The Telegraph
Since 1st March, 1999
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Kabul hope in gene bank

Chennai, April 17: The seeds of Afghanistan’s agrarian revival lie in an India-based institute.

The Andhra Pradesh-based International Crops Research Institute for the Semi-Arid Tropics, a quasi-UN body near Hyderabad, is waiting for funds from international donors to begin the process of rejuvenation with the help of seeds stored in its R.S. Paroda Genebank.

The gene bank, named after the former director-general of the Indian Council for Agricultural Research, stores 1,14,000 varieties of seeds.

Dyno Keatinge, deputy director-general of the crops research institute, told reporters here after a national workshop that the quasi-UN body was part of the consortium to revive agriculture in the war-torn country.

Seeds of kabuli chana and other crops collected decades ago in Afghanistan, for example, could now be made available to the “fledgling agricultural extension system” in the country, he said after the workshop at the M.S. Swaminathan Research Foundation here.

If the seed samples had not been carefully stored, many crop varieties developed over years would have been lost forever, Keatinge added.

He said Mohammed Sharif, Afghanistan’s first deputy minister for agriculture, had recently visited the research institute near Hyderabad to find out if seeds suited to “Afghani agriculture” were available.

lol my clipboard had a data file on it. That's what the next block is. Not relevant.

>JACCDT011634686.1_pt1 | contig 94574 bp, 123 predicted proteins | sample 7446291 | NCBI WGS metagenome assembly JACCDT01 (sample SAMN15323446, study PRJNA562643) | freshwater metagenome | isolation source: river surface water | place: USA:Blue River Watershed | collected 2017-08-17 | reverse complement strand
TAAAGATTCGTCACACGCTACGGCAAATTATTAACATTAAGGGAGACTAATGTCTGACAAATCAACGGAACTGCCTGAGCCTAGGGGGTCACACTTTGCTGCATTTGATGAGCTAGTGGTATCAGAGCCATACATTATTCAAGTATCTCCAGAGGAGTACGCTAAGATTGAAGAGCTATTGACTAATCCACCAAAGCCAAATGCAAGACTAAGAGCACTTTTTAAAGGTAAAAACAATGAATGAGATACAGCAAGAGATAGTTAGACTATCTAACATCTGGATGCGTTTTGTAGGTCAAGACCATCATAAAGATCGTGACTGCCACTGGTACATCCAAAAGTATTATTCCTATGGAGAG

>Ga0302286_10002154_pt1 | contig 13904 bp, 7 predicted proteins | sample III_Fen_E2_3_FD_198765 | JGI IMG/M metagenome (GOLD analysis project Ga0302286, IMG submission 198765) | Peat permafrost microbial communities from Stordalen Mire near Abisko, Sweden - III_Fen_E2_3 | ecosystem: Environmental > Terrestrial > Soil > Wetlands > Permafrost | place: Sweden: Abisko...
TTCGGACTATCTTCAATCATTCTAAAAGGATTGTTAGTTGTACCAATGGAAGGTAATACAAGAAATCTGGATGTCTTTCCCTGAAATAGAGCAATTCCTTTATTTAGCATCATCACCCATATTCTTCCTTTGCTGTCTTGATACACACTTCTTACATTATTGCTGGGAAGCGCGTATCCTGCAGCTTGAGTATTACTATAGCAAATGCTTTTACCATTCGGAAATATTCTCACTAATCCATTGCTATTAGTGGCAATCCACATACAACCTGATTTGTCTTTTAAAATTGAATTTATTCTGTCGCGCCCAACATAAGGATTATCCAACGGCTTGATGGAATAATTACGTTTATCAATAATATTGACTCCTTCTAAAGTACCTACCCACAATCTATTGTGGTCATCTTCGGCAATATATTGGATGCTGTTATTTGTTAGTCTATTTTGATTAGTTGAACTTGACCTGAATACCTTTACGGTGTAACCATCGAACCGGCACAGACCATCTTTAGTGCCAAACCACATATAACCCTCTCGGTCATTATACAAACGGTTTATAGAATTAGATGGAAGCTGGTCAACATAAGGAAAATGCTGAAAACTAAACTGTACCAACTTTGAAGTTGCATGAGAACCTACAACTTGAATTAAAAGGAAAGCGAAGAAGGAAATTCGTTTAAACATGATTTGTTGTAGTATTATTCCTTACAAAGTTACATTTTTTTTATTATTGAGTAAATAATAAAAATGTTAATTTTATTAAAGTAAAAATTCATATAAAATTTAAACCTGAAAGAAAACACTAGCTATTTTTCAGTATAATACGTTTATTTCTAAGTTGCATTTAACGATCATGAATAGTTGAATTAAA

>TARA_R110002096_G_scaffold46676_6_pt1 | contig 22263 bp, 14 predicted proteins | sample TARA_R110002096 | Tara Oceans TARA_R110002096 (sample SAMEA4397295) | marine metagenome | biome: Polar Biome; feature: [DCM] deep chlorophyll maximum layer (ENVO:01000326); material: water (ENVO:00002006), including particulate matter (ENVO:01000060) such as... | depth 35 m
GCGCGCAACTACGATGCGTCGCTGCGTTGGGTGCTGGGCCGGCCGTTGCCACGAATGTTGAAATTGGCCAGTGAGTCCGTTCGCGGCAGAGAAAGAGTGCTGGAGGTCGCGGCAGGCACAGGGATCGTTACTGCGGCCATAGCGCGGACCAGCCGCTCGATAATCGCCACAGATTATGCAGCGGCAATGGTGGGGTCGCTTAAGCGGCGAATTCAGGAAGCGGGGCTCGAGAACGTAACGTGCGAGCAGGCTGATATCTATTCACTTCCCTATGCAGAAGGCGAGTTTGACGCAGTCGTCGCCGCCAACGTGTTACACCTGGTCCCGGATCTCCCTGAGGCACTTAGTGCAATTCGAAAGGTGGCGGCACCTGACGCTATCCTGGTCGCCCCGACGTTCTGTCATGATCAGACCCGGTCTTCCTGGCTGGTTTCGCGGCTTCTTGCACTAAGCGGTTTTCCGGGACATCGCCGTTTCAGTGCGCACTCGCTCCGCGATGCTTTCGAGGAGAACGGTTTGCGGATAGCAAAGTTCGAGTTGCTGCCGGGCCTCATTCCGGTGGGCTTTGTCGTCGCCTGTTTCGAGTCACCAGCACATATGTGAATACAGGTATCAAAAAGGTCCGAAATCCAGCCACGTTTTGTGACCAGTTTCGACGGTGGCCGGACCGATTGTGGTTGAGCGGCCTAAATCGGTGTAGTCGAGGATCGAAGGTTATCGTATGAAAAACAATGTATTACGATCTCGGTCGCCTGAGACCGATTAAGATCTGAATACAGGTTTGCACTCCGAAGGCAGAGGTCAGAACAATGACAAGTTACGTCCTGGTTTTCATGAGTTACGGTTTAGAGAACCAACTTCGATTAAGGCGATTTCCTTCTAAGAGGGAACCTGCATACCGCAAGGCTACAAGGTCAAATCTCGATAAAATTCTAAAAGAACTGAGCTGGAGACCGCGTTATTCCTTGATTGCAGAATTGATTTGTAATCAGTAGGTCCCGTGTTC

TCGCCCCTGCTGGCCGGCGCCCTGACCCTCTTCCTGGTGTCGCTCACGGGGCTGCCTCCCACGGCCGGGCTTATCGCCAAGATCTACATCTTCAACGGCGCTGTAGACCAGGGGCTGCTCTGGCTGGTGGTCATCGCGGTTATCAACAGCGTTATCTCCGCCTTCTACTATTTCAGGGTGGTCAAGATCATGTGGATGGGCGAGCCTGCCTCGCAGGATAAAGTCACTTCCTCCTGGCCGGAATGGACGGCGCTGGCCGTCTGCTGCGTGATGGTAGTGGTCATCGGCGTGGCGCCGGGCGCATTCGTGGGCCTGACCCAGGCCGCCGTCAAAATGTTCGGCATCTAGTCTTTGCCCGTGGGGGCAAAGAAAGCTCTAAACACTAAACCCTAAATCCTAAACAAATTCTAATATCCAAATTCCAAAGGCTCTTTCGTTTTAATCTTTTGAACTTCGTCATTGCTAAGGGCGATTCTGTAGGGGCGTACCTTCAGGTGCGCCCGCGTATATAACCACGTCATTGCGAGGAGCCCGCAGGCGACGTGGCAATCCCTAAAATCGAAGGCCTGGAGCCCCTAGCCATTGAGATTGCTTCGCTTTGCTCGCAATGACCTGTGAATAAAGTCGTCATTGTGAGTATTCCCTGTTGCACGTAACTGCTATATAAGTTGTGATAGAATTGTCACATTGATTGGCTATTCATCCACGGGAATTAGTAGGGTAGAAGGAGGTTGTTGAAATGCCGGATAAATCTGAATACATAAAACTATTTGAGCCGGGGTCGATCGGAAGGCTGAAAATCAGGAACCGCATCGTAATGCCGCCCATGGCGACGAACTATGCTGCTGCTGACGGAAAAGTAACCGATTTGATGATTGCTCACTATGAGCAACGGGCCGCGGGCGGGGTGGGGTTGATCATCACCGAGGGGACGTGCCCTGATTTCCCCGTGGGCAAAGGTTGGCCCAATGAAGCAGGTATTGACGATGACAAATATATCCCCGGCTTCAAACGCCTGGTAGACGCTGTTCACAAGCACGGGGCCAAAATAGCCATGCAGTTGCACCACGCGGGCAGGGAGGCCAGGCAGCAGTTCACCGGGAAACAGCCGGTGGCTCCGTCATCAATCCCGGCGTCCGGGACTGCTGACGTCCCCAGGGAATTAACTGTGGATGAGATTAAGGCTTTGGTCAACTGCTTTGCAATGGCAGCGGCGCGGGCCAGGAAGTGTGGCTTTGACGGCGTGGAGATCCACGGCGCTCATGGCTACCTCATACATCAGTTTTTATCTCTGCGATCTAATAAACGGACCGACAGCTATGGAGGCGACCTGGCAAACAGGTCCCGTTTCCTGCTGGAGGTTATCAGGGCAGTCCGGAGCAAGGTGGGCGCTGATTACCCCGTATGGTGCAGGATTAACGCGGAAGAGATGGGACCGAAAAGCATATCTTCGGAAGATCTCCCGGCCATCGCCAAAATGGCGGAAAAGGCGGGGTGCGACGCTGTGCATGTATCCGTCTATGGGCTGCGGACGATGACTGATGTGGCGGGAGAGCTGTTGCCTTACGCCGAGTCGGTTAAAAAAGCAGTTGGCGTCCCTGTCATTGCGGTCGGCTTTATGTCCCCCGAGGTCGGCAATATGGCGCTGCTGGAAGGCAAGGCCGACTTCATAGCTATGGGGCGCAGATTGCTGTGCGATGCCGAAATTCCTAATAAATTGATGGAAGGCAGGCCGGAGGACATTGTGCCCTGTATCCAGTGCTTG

“One of our scientists is an Afghan and he is the link man for this restoration project,” Keatinge said.

He said the gene bank was one of the largest of its kind in the world and was the nerve centre for the development of new varieties. Keatinge added that the World Bank had recently cleared a grant of $1.30 million for modernisation of the facility.

The deputy director-general explained that it was a very timely intervention by the World Bank to “preserve our equipment” and help re-grow seeds lying dormant for too long.

He said the crop research institute, in partnership with national agricultural research systems of Asia and Africa, had also used its genetic wealth to develop three drought-resistant varieties of pearl millet, 10 varieties of sorghum, one of chickpea, three of groundnut and two of pigeon pea.

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